Tuesday, April 29, 2014

I'm Feeling a Little "Loopy"

OK, folks.  I have an announcement to make and it is both good news and bad news.
The bad news (since everyone always wants that first) is I am not going to be able to do my usual blog entries at hopehorner.com for about 12 weeks.
Well, that's the good news.
I recently entered a contest to be a featured blogger on GOVLOOP.com  and well, I won! So, I will be blogging for GovLoop for the next twelve weeks.

What is GovLoop? ( Check it Out Here! )
Think of it as the Facebook or LinkedIn of Government employees. Their motto is "Connect government to improve government." Based out of Washington D.C. and with over 120,000 members, GovLoop provides information, resources and training for government professionals of all levels. Those of you who know me know that my "day job" is working for city government as a Human Services Administrator (overseeing prevention & intervention programs among other things) so this is my field. For the next three months, I will be passing along the things I have learned over the years to thousands of other professionals in my field.
Needless to say, I AM THRILLED.
I have been published before (Faithwriters, Burnside Writers...), but this is a huge honor and validation.  It is also going to take a considerable amount of time, hence the reason that I may not be able to post here as often in the coming months or my posts may be shorter than usual. I will do my best to keep up on the stories and inspiration this blog is known for, but please understand if I am "out of the loop" (urr, in another loop?) for awhile. I want to do the best possible job I can for GovLoop and I hope that it will serve as a platform to launch even more writing opportunities for me in the future.

So far, GovLoop has said I will be a featured blogger on Mondays on the website - so be sure to check in out Here starting on Cinco de Mayo. (That's May 5th for the gringos out there.) Every Monday, there should be another post all the way through July if the schedule sticks. Most of my topics will be about leadership and outreach, in fact, my first article will be a revised version of "How To Turn a Truck Stop into a Home" from this blog, ( Read it Here ) so you won't have to be a government employee to relate to the articles I post. I hope you will follow along with me on this new writing experience! As always, your prayers, support and feedback are appreciated.

-Hope Horner
Contact author on gmail at hopeh1122

Saturday, April 19, 2014

Pass the Peace

Here's a quote I saw recently:

"You want to know where sin and death is?
Follow the violence.
You want to know where the gospel is?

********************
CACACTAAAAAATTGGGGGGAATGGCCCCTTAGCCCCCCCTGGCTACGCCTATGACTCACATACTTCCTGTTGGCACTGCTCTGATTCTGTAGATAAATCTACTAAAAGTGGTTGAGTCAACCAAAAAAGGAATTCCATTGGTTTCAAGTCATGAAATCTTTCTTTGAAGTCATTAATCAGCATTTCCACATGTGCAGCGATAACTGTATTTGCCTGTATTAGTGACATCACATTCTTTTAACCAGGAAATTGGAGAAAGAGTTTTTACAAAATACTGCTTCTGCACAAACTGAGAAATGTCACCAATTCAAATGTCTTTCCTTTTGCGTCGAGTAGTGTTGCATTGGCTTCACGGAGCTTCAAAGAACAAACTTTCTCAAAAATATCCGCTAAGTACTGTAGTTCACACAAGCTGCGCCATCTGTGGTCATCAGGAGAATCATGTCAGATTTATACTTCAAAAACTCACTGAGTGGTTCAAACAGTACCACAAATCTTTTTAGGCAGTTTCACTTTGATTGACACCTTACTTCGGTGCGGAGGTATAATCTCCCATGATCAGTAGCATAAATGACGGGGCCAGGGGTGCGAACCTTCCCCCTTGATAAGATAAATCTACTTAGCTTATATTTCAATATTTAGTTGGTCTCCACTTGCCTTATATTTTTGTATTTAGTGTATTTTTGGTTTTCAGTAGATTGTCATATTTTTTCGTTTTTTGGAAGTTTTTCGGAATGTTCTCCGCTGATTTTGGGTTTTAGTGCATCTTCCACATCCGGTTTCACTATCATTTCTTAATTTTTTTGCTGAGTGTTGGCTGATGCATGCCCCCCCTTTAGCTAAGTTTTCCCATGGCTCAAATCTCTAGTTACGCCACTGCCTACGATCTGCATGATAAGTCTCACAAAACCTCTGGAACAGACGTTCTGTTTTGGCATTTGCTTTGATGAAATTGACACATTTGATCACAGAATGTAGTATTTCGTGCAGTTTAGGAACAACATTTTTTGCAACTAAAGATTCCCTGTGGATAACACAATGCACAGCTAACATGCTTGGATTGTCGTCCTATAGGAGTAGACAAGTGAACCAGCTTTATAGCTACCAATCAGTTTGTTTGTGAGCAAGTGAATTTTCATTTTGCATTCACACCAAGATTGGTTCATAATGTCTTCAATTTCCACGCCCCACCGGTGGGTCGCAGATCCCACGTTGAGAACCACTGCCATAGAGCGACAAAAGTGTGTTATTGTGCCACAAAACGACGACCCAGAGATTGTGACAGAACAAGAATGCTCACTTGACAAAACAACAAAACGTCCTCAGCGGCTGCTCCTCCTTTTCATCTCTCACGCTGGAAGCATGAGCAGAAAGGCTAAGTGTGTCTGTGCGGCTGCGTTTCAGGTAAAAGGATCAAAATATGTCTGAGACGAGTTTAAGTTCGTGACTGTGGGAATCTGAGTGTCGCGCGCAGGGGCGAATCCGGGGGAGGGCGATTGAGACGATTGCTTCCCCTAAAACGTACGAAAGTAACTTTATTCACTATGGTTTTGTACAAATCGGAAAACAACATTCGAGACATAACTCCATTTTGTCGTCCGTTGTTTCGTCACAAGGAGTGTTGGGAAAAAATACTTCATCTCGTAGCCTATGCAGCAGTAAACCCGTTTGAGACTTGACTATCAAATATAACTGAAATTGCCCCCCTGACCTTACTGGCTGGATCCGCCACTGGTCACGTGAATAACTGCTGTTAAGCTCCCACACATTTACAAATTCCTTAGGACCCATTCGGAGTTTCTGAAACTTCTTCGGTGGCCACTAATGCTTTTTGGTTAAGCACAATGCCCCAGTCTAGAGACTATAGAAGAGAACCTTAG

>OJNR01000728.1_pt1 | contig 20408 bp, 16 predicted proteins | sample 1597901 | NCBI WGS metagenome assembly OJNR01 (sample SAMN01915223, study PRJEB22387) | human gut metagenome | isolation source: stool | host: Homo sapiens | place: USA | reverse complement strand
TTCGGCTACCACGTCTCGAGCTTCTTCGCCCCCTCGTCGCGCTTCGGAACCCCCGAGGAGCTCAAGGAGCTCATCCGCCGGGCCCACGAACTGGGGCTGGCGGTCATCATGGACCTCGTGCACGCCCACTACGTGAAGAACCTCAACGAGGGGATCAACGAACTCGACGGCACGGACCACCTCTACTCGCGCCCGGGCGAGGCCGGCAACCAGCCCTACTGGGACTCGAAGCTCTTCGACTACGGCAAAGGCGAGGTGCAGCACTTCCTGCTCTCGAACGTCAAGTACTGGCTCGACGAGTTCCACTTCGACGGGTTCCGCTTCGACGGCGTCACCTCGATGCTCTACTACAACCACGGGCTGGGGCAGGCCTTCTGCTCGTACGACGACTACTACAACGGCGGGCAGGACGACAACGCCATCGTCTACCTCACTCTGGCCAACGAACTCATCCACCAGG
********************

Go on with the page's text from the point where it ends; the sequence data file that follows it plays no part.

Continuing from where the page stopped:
Follow the peace."
Read the full blog post here

My peace I give unto you.
Go in peace.
Peace be with you.
Blessed are the peacemakers.

Jesus said a lot about peace and we still hear a lot about peace today. In some churches, they even "pass the peace" or "exchange the peace." No, it's not a code word for sharing drugs. It means the church-goers are going to get up and give each other hugs or handshakes and say something like "God's peace to you" or "Peace be with you" to everyone in the room. Yes, even the shy folks trying to hide in the back are going to get a dose of God's peace.
Because they are celebrating--commemorating--what Jesus did. He bore the violence of sin & death on the cross--defeating them both so that we can have peace. Not fluffy, rainbow-y peace. Not-two-fingers-in-the-air-barely-visible-through-the-pot-smoke-peace. Peace in our relationship with God. Peace in the face of our own death. Peace in the face of hardship. Peace that passes understanding. Peace that extends beyond feeling into faith and action. Peace that soothes, simmers down, and supports. Peace that forgives and heals. We may seem like we are a long way from peace and we are. But there is a lot of peace out there if you turn your eyes away from the news for a minute. 
To find the gospel, look for the peacemakers...
Those serving Easter dinner to the poor and homeless this weekend.
The family who took in a foster child.
The junior higher who stood up for her friend when he was being bullied.
The co-worker who helped two warring clients find a compromise.
The crisis center volunteer who takes a phone call from a suicidal teen.
The youth advocate who helped a teenage girl through her pregnancy.
The gang counselor who helped a hardened street thug find a job.
The soccer coach who insisted on good sportsmanship from all his players.
The college student who stayed sober and drove his friends home after the party.
The woman who lost her leg in the Boston marathon bombing who helped a child from Latin America walk again, too.

These are just a few of the peacemakers out there.
They are sharing the gospel whether they realize it or not.

True, we will not find complete peace until we are reconciled with the ultimate Peacemaker and he restores and harmonizes all creation - makes it the way it was supposed to be before it was war-torn by the sins of violence, hatred, arrogance and greed.  However, that is not an excuse to just be complacent--to just wait, hope for the best and pray.  It is not enough to "give peace a chance."  We must PASS the peace.

See where you find the peacemaking story of Easter today and let's pass the peace wherever we are.

-Hope Horner, 2014
Follow on Twitter at http://www.twitter.com/hopenote
Email author on gmail at hopeh1122

#passthepeace #eastersunday #peacemakers

Saturday, April 12, 2014

How to Turn A Truck Stop into a Home

The other day I was at a community festival in the middle of a large apartment complex. I stood on a grassy knoll and talked with a resident of the neighborhood.
"So how do you like living here?"
"It's OK. I mean, it has it's moments, but I don't want to be here forever. Nobody WANTS to live here. Everybody is just here because they have to be. It's the cheapest place in town. We're just passing through."